Actin bundling is the parallel or antiparallel alignment of F-actin into linear arrays and is generally achieved by proteins that either contain two discrete actin-binding domains within their sequence or by multimeric proteins that contain only a single binding domain per subunit. Actin bundles are also usually further subdivided into loose or tight bundles, the topography of which is more or less dependent on the architecture of the bundling protein. The presence of two actin-binding domains in close proximity, such as in the protein fimbrin, leads to the formation of tight actin bundles – as found in microvilli. The more loosely ordered structures of actin stress fibres, however, are organised by the dimeric and antiparallel protein α-actinin, which has a single actin-binding site per subunit. These are separated by a helical spacer region, placing the two actin-binding domains of the dimer some distance apart, which results in a looser association of actin filaments.

Actin crosslinking proteins

The arrangement of actin filaments into orthogonal arrays is also mediated by proteins or protein complexes containing multiple actin-binding domains, but in general the two domains are separated by longer, more flexible spacer regions, which allows a more perpendicular arrangement of actin filaments. Examples of this type of protein are the large flexible dimeric filamin or tetrameric spectrin complexes, but crosslinking is also achieved by small monomeric proteins, such as transgelin, which under certain conditions organises actin filaments into dense meshworks. Interestingly, the yeast homologue of transgelin, known as Scp1p, induces tight actin bundles rather than meshworks (Winder et al., 2003).

Rather than affecting actin dynamics or regulating actin structure per se, an enormous number of ABPs use actin as a scaffold, physical support or track. Whilst some of these proteins may indirectly alter actin dynamics and structure, this is not their primary role in the cell. We have classified these proteins into three main categories; myosins, anchors to membrane complexes, and linkers between actin and other cytoskeletal elements.


Myosins are actin-dependent molecular motors that produce movement (and force) through the hydrolysis of ATP. As such, myosins simply use actin as a track along which to move. Most people are familiar with the two-headed myosin II involved in contractility and tension generation, but there are now over 17 different classes of myosins with various diverse functions (Hodge and Cope, 2000). Nonetheless, where tested, they all use actin as a track to move their specific cargo; whether it be membranes or vesicles, actin filaments or a host of other proteins – and mostly but not exclusively from the pointed to the barbed end of the filament.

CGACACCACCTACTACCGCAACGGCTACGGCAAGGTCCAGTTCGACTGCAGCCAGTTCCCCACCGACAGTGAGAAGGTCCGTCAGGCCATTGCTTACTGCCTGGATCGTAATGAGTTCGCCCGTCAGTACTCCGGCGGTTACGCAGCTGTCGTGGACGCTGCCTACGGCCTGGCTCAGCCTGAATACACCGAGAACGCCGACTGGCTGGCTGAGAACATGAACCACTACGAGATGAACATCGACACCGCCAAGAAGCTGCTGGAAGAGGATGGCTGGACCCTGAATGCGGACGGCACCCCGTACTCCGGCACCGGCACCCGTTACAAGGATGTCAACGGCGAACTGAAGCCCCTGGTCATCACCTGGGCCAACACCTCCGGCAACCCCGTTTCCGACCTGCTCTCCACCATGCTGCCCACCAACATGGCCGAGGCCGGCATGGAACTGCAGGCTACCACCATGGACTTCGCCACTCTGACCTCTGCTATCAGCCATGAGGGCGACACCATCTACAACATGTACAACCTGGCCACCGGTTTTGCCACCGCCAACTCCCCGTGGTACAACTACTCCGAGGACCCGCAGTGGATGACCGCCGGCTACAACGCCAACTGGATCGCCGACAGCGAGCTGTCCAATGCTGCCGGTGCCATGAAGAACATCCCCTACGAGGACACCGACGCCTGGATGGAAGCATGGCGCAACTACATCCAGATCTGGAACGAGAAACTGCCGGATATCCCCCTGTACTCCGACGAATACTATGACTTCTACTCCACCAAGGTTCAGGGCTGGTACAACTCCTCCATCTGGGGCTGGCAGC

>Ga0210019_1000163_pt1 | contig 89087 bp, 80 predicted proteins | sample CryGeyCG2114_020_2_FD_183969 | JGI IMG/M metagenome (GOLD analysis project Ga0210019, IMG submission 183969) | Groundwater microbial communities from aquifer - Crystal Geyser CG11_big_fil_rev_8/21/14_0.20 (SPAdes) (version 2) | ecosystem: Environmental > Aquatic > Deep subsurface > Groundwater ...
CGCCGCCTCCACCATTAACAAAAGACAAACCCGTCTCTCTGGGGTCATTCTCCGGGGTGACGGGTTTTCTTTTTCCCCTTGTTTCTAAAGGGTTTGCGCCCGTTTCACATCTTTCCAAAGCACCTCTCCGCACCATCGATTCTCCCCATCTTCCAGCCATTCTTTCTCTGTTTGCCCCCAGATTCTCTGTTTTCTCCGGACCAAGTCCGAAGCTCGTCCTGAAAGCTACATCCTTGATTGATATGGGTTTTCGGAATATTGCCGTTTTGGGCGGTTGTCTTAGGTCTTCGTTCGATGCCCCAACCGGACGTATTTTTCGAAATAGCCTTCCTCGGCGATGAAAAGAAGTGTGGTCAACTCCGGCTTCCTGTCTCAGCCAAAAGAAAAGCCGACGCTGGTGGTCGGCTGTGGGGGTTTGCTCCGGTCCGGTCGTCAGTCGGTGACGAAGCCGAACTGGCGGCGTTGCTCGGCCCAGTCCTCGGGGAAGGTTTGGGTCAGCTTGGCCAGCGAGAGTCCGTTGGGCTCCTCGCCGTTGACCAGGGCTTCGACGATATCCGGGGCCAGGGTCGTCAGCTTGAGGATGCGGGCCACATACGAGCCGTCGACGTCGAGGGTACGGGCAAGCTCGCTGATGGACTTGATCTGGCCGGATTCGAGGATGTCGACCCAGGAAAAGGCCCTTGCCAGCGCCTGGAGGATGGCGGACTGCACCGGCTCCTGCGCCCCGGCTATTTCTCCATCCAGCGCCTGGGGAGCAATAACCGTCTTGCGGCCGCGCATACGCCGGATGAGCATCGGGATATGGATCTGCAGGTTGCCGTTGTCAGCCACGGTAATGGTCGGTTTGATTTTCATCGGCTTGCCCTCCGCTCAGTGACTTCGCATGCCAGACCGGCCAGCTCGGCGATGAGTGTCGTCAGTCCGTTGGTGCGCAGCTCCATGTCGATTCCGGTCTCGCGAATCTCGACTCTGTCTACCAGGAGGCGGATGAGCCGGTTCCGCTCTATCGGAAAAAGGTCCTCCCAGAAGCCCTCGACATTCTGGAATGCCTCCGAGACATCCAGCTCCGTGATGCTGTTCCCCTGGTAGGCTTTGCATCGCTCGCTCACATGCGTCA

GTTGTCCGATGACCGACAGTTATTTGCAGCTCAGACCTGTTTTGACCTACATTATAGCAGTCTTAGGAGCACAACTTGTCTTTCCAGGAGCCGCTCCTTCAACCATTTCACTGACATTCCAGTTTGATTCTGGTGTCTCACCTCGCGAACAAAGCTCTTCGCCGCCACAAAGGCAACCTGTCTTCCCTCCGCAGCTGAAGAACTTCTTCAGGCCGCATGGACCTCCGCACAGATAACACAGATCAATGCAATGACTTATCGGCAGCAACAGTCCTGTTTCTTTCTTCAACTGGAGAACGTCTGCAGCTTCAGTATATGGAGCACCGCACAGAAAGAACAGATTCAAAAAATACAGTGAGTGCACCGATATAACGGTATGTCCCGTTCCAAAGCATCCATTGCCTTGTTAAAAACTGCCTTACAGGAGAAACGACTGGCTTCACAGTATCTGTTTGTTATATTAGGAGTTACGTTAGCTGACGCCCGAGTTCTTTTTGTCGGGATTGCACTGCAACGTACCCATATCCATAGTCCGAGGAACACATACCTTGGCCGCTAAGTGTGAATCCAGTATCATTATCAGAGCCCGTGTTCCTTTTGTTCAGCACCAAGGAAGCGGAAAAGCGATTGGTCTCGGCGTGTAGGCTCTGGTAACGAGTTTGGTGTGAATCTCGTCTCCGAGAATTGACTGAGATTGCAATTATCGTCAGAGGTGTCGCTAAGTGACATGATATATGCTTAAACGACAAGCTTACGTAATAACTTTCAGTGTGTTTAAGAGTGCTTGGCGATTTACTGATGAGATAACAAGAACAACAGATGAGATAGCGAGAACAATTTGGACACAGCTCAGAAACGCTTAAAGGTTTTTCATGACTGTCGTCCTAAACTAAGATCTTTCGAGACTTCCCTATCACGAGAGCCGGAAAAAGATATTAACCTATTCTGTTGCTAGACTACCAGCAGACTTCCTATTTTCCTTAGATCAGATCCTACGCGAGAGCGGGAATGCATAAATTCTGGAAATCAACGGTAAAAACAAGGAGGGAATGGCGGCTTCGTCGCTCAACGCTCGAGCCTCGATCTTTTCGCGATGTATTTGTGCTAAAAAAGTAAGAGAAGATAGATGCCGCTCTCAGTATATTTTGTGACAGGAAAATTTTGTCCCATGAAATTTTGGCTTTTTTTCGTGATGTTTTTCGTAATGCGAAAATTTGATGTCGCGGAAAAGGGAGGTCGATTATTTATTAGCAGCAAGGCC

Cytoskeletal linkers and membrane anchors

The utility of F-actin as a structural framework within cells necessitates its connection to other cellular elements. Most of these individual proteins have quite specific functions relating to their (sub)cellular and organismal context. But as alluded to above they can be subdivided into two broad groups: proteins that connect actin to membranes or membrane proteins and those that interconnect different cytoskeletal elements. In the former category are proteins such as dystrophin and utrophin or talin and vinculin, which connect the actin cytoskeleton to the cell adhesion receptors dystroglycan or integrin, respectively; and proteins that can bind directly to membranes and also interact with actin such as annexins. The latter category comprises a small but important group of proteins that can link actin to microtubules, actin to intermediate filaments or, in the case of plectin, actin to both microtubules and intermediate filaments. Clearly such proteins are of great importance to the cell in the integration of structure and signalling between the cytoskeletal elements and the maintenance of cell integrity.

Work in the authors labs is supported by the Medical Research Council (MRC): an MRC Senior Research Fellowship to K.R.A. (G117/394), MRC Career Establishment Grant to S.J.W. (G104/51660).